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Ovarian Cancer: Surgery

Surgery is a common part of ovarian cancer treatment. It's used to take out as much of the cancer as possible. There are many different types of surgery that can be done.

It's best for people with ovarian cancer to be treated by a gynecologic oncologist. This is a healthcare provider who specializes in the diagnosis and treatment of gynecologic cancers, such as ovarian cancer.

Surgery can also be used to diagnose and stage ovarian cancer. The type of surgery you have depends on these factors: 

  • The type of ovarian cancer you have

  • Whether the cancer is just in your ovary or has spread

  • If you plan to become pregnant in the future

  • Your overall health

  • Your age

In some cases, if the cancer is found when it's small and hasn’t spread (early stage), your surgeon may be able to leave your uterus and one ovary and fallopian tube intact. This might be called fertility-sparing surgery. You may be able to get pregnant in the future.

If you have both of your ovaries and fallopian tubes, and your uterus and cervix removed, you can no longer become pregnant. This surgery is called a hysterectomy with bilateral salpingo-oophorectomy. You’ll enter sudden menopause, if you have not already reached it. This means you'll no longer have menstrual periods. You may have symptoms like hot flashes soon after surgery. 

You may have more than one type of surgery. These may be done as part of the same procedure or as separate procedures. Depending on the type and stage of your cancer, you may or may not need more treatment, like chemotherapy, later.

No matter what type of surgery you have, it’s important for the cancer to be surgically staged. This is done to tell the extent of the cancer—how big it is and if/where it has spread. To do this, a healthcare provider checks tissue samples (biopsies) that were removed during surgery. Your surgeon may also remove one or more lymph nodes. This is called a lymph node biopsy. These, too, are checked to see if they contain cancer cells.

Types of surgery used to treat ovarian cancer

Total hysterectomy with bilateral salpingo-oophorectomy

This surgery is the one most commonly done to treat ovarian cancer. These are removed:

  • Both of your ovaries

  • Both of your fallopian tubes

  • Your uterus

  • Your cervix. This is the narrow end of the uterus that connects it to your vagina. If the cervix isn't removed, it's called a partial hysterectomy. If it's removed, it's a total hysterectomy.

Your surgeon may also remove your omentum. This is a fatty apron of tissue in the front of your belly (abdomen). Ovarian cancer often spreads to it. This surgery may be called an omentectomy.


In an oophorectomy, your surgeon takes out one or both of your ovaries. It depends on how likely it is that the cancer will spread. It may also depend on if you want to become pregnant in the future.

If the cancer has not spread to both ovaries, your surgeon may only take out one ovary and one fallopian tube. This is called unilateral salpingo-oophorectomy. It allows you to get pregnant in the future. Removing both ovaries and both fallopian tubes is called a bilateral salpingo-oophorectomy. You cannot become pregnant after this surgery.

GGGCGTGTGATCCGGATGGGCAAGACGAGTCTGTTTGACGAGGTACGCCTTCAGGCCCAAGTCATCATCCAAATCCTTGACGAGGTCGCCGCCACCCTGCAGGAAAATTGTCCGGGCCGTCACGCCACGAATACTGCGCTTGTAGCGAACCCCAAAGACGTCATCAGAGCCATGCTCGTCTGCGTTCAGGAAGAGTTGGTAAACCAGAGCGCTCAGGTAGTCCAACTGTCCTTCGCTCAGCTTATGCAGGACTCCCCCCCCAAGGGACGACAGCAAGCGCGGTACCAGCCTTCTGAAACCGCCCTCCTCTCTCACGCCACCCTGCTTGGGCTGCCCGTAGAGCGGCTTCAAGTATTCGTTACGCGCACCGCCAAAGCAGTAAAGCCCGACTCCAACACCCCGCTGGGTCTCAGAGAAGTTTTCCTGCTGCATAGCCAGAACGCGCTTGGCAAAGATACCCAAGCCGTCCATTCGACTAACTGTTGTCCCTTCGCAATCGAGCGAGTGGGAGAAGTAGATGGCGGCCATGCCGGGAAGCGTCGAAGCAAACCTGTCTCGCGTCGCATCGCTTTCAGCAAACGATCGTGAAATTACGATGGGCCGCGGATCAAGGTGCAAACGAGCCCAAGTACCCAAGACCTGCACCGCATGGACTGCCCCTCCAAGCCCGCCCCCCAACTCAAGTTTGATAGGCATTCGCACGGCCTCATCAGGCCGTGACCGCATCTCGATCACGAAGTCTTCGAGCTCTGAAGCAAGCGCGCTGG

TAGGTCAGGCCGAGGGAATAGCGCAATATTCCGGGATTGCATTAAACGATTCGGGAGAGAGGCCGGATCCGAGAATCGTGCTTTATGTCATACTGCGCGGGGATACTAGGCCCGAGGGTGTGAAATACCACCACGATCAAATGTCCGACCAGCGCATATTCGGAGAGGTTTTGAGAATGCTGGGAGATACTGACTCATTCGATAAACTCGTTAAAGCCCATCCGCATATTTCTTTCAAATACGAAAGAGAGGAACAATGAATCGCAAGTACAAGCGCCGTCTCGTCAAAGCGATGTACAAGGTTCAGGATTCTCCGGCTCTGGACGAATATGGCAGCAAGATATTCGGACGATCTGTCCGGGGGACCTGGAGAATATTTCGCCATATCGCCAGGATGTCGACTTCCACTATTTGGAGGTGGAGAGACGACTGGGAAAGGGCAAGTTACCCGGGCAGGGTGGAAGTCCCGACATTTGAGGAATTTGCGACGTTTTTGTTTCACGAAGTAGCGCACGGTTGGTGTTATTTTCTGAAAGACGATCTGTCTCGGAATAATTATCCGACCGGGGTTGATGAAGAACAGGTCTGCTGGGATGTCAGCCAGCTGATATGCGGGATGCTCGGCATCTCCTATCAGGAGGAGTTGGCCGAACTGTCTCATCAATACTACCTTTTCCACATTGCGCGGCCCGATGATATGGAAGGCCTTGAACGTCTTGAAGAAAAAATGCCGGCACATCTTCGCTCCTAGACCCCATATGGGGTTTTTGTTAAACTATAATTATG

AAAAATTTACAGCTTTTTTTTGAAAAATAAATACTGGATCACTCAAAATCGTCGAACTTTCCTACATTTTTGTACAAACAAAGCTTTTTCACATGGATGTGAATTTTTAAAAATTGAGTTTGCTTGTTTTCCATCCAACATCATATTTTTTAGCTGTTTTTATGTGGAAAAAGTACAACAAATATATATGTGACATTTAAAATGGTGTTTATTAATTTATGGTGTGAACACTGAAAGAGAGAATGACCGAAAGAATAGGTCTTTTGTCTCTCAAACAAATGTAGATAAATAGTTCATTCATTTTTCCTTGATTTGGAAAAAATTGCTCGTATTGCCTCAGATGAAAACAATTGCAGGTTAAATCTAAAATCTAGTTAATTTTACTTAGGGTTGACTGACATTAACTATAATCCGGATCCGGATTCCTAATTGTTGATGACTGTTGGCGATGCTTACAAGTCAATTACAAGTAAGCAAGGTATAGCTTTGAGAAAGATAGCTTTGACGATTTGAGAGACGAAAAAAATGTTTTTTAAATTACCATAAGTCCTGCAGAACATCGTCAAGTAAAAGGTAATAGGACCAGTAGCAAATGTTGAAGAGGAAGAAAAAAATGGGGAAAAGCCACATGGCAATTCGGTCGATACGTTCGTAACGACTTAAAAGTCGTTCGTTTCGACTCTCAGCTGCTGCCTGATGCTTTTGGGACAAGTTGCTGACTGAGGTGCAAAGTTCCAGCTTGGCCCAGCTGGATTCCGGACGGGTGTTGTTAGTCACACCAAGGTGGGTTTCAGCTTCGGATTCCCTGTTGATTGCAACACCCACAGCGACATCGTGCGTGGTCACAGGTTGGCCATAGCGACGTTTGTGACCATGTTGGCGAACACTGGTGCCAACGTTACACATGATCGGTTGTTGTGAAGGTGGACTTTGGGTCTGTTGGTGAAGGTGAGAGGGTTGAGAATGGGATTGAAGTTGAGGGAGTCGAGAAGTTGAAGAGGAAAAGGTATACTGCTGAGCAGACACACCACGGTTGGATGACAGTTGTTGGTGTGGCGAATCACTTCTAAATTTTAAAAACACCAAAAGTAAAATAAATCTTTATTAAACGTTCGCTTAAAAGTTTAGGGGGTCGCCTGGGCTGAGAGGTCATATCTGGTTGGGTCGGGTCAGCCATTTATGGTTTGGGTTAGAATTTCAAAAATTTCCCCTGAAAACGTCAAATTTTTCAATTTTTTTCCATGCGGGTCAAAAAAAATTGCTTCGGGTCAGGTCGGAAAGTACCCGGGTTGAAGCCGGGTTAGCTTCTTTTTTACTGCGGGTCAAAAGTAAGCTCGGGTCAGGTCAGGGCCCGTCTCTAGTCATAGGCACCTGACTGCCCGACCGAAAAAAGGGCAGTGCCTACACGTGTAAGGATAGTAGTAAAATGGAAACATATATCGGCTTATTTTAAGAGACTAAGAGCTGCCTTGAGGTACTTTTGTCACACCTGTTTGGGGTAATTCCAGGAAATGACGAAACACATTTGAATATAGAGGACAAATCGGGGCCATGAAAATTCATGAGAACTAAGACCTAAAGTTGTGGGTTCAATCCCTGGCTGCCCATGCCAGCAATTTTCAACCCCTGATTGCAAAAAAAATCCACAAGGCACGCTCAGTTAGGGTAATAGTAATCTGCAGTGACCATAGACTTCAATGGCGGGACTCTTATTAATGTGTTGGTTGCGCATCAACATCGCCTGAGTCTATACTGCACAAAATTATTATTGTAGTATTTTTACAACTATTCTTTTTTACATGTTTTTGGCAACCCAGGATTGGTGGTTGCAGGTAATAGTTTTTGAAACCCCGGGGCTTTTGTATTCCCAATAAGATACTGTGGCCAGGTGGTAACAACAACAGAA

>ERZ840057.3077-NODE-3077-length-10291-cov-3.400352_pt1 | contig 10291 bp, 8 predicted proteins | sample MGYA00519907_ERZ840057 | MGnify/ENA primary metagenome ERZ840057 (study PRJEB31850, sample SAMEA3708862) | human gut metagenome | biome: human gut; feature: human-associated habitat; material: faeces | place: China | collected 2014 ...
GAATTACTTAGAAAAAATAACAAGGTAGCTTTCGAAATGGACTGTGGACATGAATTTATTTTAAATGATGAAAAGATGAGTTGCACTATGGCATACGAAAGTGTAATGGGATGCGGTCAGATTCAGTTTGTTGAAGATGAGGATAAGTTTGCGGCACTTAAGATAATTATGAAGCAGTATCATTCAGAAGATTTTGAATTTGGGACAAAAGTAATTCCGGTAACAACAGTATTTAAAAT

Lymph node biopsy

One or more lymph nodes may be removed at the same time as a salpingo-oophorectomy. This may be done with or without a hysterectomy. These small glands are part of your immune system. They help your body fight infections. The body has many lymph nodes, so removing these nodes as part of the treatment for ovarian cancer has little effect on your immune system. Cancer often spreads to nearby lymph nodes. Those close to the ovaries are taken out and checked right away for signs of cancer.


During this surgery, your surgeon removes as much of the cancer as possible. This is also called debulking. This surgery may be done if the cancer has spread throughout your belly.

If you have this surgery and the cancer has spread to your colon, you may need to have part of your colon removed as well. Most of the time, the ends of your colon can be reattached. But you may need a colostomy. A colostomy means that the surgeon attaches a piece of your bowel to a hole (stoma) in your abdomen. Your stool will then drain into a pouch that sticks on the skin of your abdomen. This is done to let the reattached intestines heal. Later on, another surgery can usually be done to reverse it.

Sometimes other organs need to be partly or fully removed during cytoreduction. These can include your small intestine, appendix, stomach, spleen, bladder, liver, diaphragm, or ureter. Your surgeon will talk with you about this and how it might affect the way your body works.

Most people have cytoreductive surgery done first to remove as much of the tumor as possible. Then they get chemotherapy. But debulking can also be done after chemotherapy. When chemotherapy is given before surgery, it's called neoadjuvant chemotherapy . This might be done for people with a lot of cancer, tumors that would be hard to remove, older people, and those with other health issues. Neoadjuvant chemotherapy is used to shrink the tumor. After that, surgery may be done to remove as much of the cancer as possible. Then more chemotherapy might be given later.